Friday, 13 May 2016

The Rose in Darkness by Christianna Brand



published 1979



rose in darkness 2

[Sari’s friends are assembling at her flat for an impromptu lunch party]

And Sofy arrived. ‘Sofa darling, you’re wearing the Jade Elephant coat! You’ve never seen it yet, Nan, but isn’t it splendid? – gloriously fat-making.’

 
Rose in Darkness‘Yes, the BBC are rivvied by it, they say I need only put on two pounds now by Tuesday, instead of four…’

Faint as a wafting of thistledown, a memory flickeredin Sari’s mind and was gone again. ‘Look what they’ve brought in for lunch, Etho and Nan - ’

‘- and here is Poi
ny with even more,’ said Pony himself, coming in with a huge steaming bowl of spaghetti direct from the Italiano shop. Why he should be called Pony, nobody had any idea. Sofy’s eyes glistened. ‘Ap-solutely pounds and pounds of fat and all for free. I do thank you all!’

‘Any work going, my dovey-darling?’

‘Nothing that one could dignify by the name. But this vague hope for the future and I think the Jade Elephant distinctly improved its chances.’

 
commentary: As is so often the case, Margot is to blame. On her (highly recommended) Confessions of a Mystery Novelist blog, she recently did a post on trees falling down, and how that can be a plot feature in crime novels. I suddenly remembered such a scene, and could just pull out enough details to remember it was a Christianna Brand, and by process of elimination work out from a list of her books that this must be the title. I ordered a second-hand copy (it is long out of print) and, once it arrived, settled down with some curiosity to see how it would look, more than 25 years after I originally read it.

And what a weird hotch-potch it was. Brand (a great favourite round here) was by some standards past her best, and in this book her attempts to be up-to-date and modern only partially work - there is a lot about smoking cannabis, and an attempt to show a world of sexual freedom. The story is of Sari and her group of friends, and Brand is trying to show them as free-thinking, Bohemian, amusing. Sometimes this comes off, and other times it is wince-making, and racist. But her entertaining style is in full flow and the plot is quite splendid. Sari is trapped on one side of a blown-down tree on a stormy night: a man in a car is trapped on the other side. They arrange to swap cars, so each can reach an important destination. A day later, the cars have been swapped back – but there is a dead body in one of them.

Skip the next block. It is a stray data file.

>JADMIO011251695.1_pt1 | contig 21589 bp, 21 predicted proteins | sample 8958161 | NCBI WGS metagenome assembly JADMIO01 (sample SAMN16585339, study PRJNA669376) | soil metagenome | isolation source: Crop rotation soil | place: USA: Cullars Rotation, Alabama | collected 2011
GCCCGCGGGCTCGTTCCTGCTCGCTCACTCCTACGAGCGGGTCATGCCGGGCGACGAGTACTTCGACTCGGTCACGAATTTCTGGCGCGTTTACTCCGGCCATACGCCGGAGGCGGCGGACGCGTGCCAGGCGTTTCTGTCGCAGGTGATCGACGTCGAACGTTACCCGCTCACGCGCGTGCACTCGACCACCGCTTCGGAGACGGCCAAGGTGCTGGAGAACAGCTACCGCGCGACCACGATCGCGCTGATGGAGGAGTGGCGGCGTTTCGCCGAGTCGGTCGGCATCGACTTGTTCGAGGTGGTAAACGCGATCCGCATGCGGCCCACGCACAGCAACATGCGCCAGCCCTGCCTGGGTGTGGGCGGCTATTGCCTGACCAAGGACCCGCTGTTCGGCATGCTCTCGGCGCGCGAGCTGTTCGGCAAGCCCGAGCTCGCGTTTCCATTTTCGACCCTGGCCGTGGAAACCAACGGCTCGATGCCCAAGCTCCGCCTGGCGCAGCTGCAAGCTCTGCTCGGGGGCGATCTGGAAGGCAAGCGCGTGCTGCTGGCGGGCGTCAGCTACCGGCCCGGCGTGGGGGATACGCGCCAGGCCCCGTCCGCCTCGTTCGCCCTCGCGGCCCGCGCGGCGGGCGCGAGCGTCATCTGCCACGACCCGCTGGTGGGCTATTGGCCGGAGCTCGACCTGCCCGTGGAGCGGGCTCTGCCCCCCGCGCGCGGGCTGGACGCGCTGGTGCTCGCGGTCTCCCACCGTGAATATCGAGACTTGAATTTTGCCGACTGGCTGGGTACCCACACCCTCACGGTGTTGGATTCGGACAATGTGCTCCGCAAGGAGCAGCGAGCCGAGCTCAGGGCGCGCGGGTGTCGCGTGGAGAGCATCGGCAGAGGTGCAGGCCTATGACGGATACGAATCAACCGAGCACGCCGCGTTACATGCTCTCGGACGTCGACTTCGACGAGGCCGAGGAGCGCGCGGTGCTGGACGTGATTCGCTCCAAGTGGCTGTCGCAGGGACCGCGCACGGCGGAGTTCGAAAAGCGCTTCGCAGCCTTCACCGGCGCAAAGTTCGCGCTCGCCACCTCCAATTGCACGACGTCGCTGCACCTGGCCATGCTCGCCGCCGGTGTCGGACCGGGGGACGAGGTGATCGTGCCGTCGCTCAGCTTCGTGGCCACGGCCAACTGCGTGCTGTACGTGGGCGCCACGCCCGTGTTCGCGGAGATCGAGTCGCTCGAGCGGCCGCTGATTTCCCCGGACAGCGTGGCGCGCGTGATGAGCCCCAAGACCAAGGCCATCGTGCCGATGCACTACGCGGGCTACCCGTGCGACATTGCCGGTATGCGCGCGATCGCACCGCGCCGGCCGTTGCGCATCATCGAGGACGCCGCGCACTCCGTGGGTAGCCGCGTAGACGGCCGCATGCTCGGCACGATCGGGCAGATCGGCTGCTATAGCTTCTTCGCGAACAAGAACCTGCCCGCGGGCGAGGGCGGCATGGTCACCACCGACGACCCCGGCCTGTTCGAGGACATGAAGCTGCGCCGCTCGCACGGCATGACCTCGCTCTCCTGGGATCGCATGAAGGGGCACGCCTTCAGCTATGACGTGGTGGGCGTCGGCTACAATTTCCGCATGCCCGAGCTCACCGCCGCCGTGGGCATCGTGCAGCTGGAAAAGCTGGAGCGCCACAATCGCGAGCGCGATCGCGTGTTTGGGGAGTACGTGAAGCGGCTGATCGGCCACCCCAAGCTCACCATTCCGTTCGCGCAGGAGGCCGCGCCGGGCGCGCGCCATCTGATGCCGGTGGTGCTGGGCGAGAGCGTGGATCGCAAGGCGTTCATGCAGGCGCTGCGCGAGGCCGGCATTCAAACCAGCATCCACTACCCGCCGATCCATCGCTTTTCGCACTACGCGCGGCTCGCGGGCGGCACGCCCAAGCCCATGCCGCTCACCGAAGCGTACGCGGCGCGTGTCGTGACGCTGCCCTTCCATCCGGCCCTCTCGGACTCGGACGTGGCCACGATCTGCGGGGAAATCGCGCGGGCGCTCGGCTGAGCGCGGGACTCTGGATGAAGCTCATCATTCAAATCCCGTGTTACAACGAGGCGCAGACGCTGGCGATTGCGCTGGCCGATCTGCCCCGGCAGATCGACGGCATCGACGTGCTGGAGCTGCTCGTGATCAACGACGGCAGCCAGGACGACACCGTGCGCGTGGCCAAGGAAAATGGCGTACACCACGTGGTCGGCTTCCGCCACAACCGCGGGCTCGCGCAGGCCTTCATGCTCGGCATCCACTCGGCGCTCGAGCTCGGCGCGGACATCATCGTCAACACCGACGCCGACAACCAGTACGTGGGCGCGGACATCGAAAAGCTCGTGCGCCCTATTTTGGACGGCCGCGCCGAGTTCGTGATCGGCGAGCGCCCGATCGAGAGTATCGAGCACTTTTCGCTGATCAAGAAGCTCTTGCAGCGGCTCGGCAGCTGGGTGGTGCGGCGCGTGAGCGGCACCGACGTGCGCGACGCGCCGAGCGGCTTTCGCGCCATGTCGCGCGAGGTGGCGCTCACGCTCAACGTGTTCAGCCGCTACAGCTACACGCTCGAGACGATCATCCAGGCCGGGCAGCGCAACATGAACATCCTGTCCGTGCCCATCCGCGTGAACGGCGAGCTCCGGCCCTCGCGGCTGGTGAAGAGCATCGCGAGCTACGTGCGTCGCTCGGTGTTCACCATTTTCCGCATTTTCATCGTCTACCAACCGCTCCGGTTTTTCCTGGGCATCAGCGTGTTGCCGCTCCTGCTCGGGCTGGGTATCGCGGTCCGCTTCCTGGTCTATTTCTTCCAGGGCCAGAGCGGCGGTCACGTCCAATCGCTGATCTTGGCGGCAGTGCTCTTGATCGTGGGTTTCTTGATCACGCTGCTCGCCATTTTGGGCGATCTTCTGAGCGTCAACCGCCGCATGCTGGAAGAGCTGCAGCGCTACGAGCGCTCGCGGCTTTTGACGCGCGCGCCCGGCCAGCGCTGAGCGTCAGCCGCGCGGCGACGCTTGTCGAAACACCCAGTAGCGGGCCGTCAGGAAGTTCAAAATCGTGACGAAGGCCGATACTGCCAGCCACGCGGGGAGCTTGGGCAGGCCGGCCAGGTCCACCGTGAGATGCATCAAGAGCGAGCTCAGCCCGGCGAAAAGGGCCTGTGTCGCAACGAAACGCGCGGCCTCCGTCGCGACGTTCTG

Sari’s past is revealed: she was a film actress who had a short-lived marriage with European royalty. When she left took with her a valuable ring, and she claims that a gang is after her to get it back – but is she telling the whole truth? Her friends are a mixed lot. She meets a new man during the course of the book, and he has his own secrets in his life. It is very involved and I thought clever and impressive on the whole. It does have a weird style, as if half of it is set in 1979 and the other half back in her comfort zone of the 1950s, but I liked her attempt to show a strange milieu and her incisive descriptions of her characters.

Rose in D 3Rose in D 4

There are many excellent outfits: Sari has jeans with a sequinned monkey appliqued up the leg, little chance of finding a picture of that. She wears a lot of big jumpers and tight trousers – very much a look of the time – and she and her friends make or adapt unusual costumes.

And although some would think the passage above – and other details of the friend Sofy –would nowadays be called fat-shaming, I would disagree. Sofy is shown as someone who has a selling-point as an actress – her size – and her friends accept it, praise her for it, and help her: all in a very matter-of-fact way. It’s a feature – treated as equivalent to, say, voluminous blonde hair, or unusually coloured eyes.

Although I remembered parts of the book as it went along, the denoument was a most satisfying surprise…

The main picture of a big green coat from Peachy Net Enterprise Inc, via Pinterest, the smaller one is from Etsy. Party girl photos from fashion magazine of the era.















20 comments:

  1. I like Brand but not read this one (yet) - ta!

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    1. I have never seen anyone else even mention this one - I'm hoping to rout out some other readers. She wrote some books that were much more historical/romance (Starrbelow is a particularly bad example) and I wonder if it gets filed with those - it sounds like those, with the rose and the foreign Duke, but isn't at all.